Life at the Low End: Finding Success as a Free-To-Player
It can be a sad and lonely life, trying to be a Free-To-Play Hearthstone player. You try to move up in Ranked play, and find yourself permanently stuck at Rank 20. You enter the Arena, only to have a horrible card draw and get your head handed to you, 0 – 3. You try a new deck design or two in Casual play, only to find the Casual area filled with Handlocks, Secret Paladins and Patron Warriors. The entire game, it seems, is designed to force you to spend LOTS of money, just to keep up.
Ladies and Gentlemen, welcome to Blizzard’s first experiment in microtransaction gameplay. It seems to be working for them: The company generated over 2 Billion dollars in Digital Sales in 2014. A substantial portion of that money was being spent by Hearthstone’s 25 million+ players. With that kind of revenue flowing in, surely there is no place left for those of us at the bottom of the income pyramid, right? Success in Hearthstone must be purely Pay-to-Win, how can those of us with limited resources get any enjoyment out of the game?
I am here to tell you that there is hope for those of us with limited resources. Though age, low income, disability or other factors of Real Life may prevent us from spending freely on Hearthstone, we can still find enjoyment and competition within the game. But, I must warn you, the solutions may not be what you are expecting…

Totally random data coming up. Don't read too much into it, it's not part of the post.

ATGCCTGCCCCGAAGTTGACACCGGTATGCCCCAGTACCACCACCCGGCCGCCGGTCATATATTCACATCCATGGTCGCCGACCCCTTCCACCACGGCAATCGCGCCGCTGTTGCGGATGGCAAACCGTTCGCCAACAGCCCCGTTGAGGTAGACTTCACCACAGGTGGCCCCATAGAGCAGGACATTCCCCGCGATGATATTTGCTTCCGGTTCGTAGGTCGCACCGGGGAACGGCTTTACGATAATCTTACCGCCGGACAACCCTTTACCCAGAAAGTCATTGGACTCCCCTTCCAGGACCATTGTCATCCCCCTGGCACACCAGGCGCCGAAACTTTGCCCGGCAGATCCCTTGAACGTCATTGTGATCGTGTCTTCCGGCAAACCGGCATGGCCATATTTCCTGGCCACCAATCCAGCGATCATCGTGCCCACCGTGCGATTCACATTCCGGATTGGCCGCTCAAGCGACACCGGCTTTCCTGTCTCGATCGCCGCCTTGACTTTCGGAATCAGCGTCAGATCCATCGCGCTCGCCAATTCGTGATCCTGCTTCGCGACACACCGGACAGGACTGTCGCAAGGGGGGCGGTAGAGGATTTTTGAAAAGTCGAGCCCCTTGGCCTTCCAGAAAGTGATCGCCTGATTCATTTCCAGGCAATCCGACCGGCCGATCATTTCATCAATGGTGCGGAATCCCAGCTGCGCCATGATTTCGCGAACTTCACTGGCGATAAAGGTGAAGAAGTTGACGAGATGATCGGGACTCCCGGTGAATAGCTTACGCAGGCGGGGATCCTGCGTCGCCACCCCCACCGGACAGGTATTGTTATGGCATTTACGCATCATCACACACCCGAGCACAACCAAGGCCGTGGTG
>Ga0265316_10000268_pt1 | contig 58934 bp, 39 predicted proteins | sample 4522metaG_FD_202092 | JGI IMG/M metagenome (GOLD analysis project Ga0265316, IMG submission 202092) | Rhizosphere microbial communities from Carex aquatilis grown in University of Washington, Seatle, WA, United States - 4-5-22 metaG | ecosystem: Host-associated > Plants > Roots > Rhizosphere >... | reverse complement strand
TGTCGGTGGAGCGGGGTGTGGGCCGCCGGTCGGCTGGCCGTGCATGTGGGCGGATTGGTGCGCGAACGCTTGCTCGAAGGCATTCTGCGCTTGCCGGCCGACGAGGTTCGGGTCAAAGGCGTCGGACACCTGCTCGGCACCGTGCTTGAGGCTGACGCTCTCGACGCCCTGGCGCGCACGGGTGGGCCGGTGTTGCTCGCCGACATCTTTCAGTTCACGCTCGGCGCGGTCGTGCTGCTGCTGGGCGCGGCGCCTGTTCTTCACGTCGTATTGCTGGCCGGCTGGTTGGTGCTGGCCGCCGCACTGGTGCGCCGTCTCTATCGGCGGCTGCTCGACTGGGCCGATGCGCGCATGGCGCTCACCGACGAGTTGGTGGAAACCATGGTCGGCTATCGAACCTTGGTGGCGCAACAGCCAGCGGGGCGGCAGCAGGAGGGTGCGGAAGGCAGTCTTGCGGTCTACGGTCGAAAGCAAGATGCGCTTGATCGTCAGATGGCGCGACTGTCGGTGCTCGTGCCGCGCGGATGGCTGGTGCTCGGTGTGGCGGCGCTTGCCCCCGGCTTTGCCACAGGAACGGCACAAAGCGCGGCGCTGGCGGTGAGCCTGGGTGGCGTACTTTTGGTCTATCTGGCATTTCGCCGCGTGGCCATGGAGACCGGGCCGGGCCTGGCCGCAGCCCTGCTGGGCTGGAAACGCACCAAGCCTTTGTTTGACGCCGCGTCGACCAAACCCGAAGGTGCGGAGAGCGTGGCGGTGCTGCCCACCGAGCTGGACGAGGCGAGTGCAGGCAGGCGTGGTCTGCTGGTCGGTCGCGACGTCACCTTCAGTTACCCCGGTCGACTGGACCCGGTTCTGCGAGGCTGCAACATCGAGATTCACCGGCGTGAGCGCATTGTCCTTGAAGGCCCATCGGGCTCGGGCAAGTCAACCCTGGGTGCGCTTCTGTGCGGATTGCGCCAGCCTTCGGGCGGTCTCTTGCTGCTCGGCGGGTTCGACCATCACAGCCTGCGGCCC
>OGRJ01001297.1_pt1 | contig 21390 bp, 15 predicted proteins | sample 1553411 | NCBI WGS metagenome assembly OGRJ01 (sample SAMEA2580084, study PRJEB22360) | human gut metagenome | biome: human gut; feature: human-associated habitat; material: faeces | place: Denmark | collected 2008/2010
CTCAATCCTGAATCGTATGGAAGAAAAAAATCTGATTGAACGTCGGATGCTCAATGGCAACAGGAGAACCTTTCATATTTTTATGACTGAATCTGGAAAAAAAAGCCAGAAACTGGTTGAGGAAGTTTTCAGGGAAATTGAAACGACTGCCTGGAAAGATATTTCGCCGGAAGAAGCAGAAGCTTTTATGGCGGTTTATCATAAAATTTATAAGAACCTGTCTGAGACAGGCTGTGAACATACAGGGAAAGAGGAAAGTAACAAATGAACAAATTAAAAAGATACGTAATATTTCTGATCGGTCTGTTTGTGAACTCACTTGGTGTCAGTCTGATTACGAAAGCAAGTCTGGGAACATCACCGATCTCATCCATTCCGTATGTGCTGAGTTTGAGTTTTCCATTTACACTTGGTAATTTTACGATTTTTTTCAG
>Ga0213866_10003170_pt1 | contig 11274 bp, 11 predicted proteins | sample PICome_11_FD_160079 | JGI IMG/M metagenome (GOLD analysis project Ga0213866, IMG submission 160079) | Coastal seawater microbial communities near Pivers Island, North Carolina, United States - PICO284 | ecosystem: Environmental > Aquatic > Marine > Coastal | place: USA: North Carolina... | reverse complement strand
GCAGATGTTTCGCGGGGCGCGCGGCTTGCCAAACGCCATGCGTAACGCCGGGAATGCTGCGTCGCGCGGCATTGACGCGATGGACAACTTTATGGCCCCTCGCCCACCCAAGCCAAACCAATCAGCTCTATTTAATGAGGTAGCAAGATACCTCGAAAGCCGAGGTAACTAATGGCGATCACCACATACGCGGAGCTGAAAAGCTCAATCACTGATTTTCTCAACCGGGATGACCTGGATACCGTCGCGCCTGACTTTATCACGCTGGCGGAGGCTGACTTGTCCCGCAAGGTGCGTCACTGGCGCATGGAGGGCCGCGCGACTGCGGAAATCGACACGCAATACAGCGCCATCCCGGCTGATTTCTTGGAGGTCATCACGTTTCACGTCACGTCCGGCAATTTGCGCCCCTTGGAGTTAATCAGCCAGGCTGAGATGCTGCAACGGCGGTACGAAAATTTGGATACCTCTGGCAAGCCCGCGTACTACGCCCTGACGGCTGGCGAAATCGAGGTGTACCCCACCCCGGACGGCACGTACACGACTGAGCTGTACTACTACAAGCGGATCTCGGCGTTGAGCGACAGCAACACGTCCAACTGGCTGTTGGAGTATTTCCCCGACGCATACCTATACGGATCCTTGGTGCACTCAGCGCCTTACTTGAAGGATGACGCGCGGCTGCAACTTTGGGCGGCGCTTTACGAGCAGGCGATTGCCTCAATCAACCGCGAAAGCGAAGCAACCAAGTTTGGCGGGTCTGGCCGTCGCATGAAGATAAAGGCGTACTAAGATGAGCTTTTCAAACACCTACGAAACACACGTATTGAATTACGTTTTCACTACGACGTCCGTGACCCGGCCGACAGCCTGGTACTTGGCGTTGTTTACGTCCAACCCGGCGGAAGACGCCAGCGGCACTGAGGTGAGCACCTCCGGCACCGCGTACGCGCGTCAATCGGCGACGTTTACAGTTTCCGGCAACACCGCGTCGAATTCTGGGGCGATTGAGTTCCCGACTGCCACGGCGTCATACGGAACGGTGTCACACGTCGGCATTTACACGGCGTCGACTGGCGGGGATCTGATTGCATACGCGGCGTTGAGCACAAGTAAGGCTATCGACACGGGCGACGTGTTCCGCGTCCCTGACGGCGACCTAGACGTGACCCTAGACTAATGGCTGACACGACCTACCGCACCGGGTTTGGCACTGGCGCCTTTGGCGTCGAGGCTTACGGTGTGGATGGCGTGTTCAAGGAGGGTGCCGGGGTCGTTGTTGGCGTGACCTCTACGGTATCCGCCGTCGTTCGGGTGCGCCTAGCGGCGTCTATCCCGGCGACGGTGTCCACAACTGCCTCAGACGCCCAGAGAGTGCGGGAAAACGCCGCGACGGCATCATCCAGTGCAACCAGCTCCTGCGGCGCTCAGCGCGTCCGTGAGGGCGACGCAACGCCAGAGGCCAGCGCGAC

Let’s take a look at some potential solutions. Maybe we should go look at some deck designs online?
Economics of Crafting
So, where do we get our info on deck design? Most of us start off by looking around at sites like Hearthstone Players, hoping to find some insight or inspiration. But, once we get past the “Basic” decks that can be built with nothing more than free cards, we can get discouraged in a big hurry:
“Try this cheap Druid Ramp deck that only costs 2,660 Dust to build!”
“Get started with this Basic Mech Mage deck for a mere 1,960 Dust!”
“Everyone’s favorite for Ranked Climbing, the Face Hunter, now only 2,620 Dust!”
First off, let’s get real here – there are hidden costs in just about every “Cheap” deck you will find online. The great majority of them require components from either the Naxxramas or Blackrock Mountain adventures within Hearthstone. These adventures are most certainly not free – they can be unlocked for 700 Gold or $6.99 per “wing”, with each adventure containing 5 wings. Those spending Real Money can save themselves a little by buying each adventure for $24.99 as a whole, knocking $10 off the price of each adventure. Those of us going F2P are going to have to come up with 7,000 Gold to get these totally unlocked. If you are diligently playing to complete 1 Daily quest (worth a minimum of 40 Gold) and 3 Wins (worth 10 Gold) every day, that works out to (worst-case scenario) 140 days of constant activity before these cards are available to you. THEN we can start worrying about Dust.
So, then, let’s talk about the price of Dust for a moment, shall we? Dust is created by destroying (“disenchanting”) cards in our library that we have no immediate plans to use, in order to create cards that we can use right away. The trick is, we need to have cards to Disenchant in the first place. Every Common card we have can be blown away in exchange for 5 Arcane Dust. Every Rare can be turned into 20 Dust, and every Epic earns us 100 Dust. (Legendary cards can technically be turned into 400 Dust, but I totally don’t recommend that decision in most cases. Do I really want 400 Dust instead of Dr. Boom?)
Armed with this information, we can figure out what it is going to cost us, in Real Life currency or In-Game coins, to build one of these “Cheap” decks. The Basic Mech Mage deck above, for example, lists at 1,960 Dust. This is the equivalent of blowing away 392 Common cards – 78.4 Booster packs worth.